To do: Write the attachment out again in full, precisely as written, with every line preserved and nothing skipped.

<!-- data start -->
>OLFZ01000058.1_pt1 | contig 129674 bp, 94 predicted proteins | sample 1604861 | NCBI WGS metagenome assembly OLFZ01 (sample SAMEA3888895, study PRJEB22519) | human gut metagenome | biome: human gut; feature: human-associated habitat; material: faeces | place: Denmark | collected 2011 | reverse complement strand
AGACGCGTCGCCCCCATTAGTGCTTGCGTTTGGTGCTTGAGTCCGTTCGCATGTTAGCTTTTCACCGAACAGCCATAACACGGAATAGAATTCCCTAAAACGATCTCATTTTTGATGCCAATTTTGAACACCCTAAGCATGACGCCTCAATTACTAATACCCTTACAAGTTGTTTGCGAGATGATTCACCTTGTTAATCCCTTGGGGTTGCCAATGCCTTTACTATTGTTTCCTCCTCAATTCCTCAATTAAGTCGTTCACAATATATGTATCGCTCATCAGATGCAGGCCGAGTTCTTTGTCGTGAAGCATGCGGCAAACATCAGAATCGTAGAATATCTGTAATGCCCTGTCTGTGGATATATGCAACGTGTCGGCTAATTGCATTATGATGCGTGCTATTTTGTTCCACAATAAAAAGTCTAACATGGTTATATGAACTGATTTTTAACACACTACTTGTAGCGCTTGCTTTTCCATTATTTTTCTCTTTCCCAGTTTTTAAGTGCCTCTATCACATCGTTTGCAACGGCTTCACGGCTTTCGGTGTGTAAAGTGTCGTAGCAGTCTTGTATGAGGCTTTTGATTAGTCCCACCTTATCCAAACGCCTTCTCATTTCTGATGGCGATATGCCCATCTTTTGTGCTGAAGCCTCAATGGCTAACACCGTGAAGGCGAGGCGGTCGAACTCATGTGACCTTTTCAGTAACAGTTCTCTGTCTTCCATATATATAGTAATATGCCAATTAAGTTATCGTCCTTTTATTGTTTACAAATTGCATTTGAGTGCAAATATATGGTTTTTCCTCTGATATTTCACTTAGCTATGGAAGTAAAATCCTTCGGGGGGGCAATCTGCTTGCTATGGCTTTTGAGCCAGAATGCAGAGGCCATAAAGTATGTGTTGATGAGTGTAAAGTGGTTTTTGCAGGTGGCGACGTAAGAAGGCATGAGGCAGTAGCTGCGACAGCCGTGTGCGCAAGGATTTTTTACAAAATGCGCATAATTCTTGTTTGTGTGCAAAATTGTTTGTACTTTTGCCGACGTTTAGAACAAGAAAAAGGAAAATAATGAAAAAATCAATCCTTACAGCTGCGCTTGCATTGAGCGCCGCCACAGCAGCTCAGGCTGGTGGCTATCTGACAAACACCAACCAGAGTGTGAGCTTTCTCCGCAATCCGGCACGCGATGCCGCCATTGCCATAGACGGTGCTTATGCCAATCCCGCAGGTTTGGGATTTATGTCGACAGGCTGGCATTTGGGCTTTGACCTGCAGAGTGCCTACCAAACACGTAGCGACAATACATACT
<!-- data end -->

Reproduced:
>OLFZ01000058.1_pt1 | contig 129674 bp, 94 predicted proteins | sample 1604861 | NCBI WGS metagenome assembly OLFZ01 (sample SAMEA3888895, study PRJEB22519) | human gut metagenome | biome: human gut; feature: human-associated habitat; material: faeces | place: Denmark | collected 2011 | reverse complement strand
AGACGCGTCGCCCCCATTAGTGCTTGCGTTTGGTGCTTGAGTCCGTTCGCATGTTAGCTTTTCACCGAACAGCCATAACACGGAATAGAATTCCCTAAAACGATCTCATTTTTGATGCCAATTTTGAACACCCTAAGCATGACGCCTCAATTACTAATACCCTTACAAGTTGTTTGCGAGATGATTCACCTTGTTAATCCCTTGGGGTTGCCAATGCCTTTACTATTGTTTCCTCCTCAATTCCTCAATTAAGTCGTTCACAATATATGTATCGCTCATCAGATGCAGGCCGAGTTCTTTGTCGTGAAGCATGCGGCAAACATCAGAATCGTAGAATATCTGTAATGCCCTGTCTGTGGATATATGCAACGTGTCGGCTAATTGCATTATGATGCGTGCTATTTTGTTCCACAATAAAAAGTCTAACATGGTTATATGAACTGATTTTTAACACACTACTTGTAGCGCTTGCTTTTCCATTATTTTTCTCTTTCCCAGTTTTTAAGTGCCTCTATCACATCGTTTGCAACGGCTTCACGGCTTTCGGTGTGTAAAGTGTCGTAGCAGTCTTGTATGAGGCTTTTGATTAGTCCCACCTTATCCAAACGCCTTCTCATTTCTGATGGCGATATGCCCATCTTTTGTGCTGAAGCCTCAATGGCTAACACCGTGAAGGCGAGGCGGTCGAACTCATGTGACCTTTTCAGTAACAGTTCTCTGTCTTCCATATATATAGTAATATGCCAATTAAGTTATCGTCCTTTTATTGTTTACAAATTGCATTTGAGTGCAAATATATGGTTTTTCCTCTGATATTTCACTTAGCTATGGAAGTAAAATCCTTCGGGGGGGCAATCTGCTTGCTATGGCTTTTGAGCCAGAATGCAGAGGCCATAAAGTATGTGTTGATGAGTGTAAAGTGGTTTTTGCAGGTGGCGACGTAAGAAGGCATGAGGCAGTAGCTGCGACAGCCGTGTGCGCAAGGATTTTTTACAAAATGCGCATAATTCTTGTTTGTGTGCAAAATTGTTTGTACTTTTGCCGACGTTTAGAACAAGAAAAAGGAAAATAATGAAAAAATCAATCCTTACAGCTGCGCTTGCATTGAGCGCCGCCACAGCAGCTCAGGCTGGTGGCTATCTGACAAACACCAACCAGAGTGTGAGCTTTCTCCGCAATCCGGCACGCGATGCCGCCATTGCCATAGACGGTGCTTATGCCAATCCCGCAGGTTTGGGATTTATGTCGACAGGCTGGCATTTGGGCTTTGACCTGCAGAGTGCCTACCAAACACGTAGCGACAATACATACT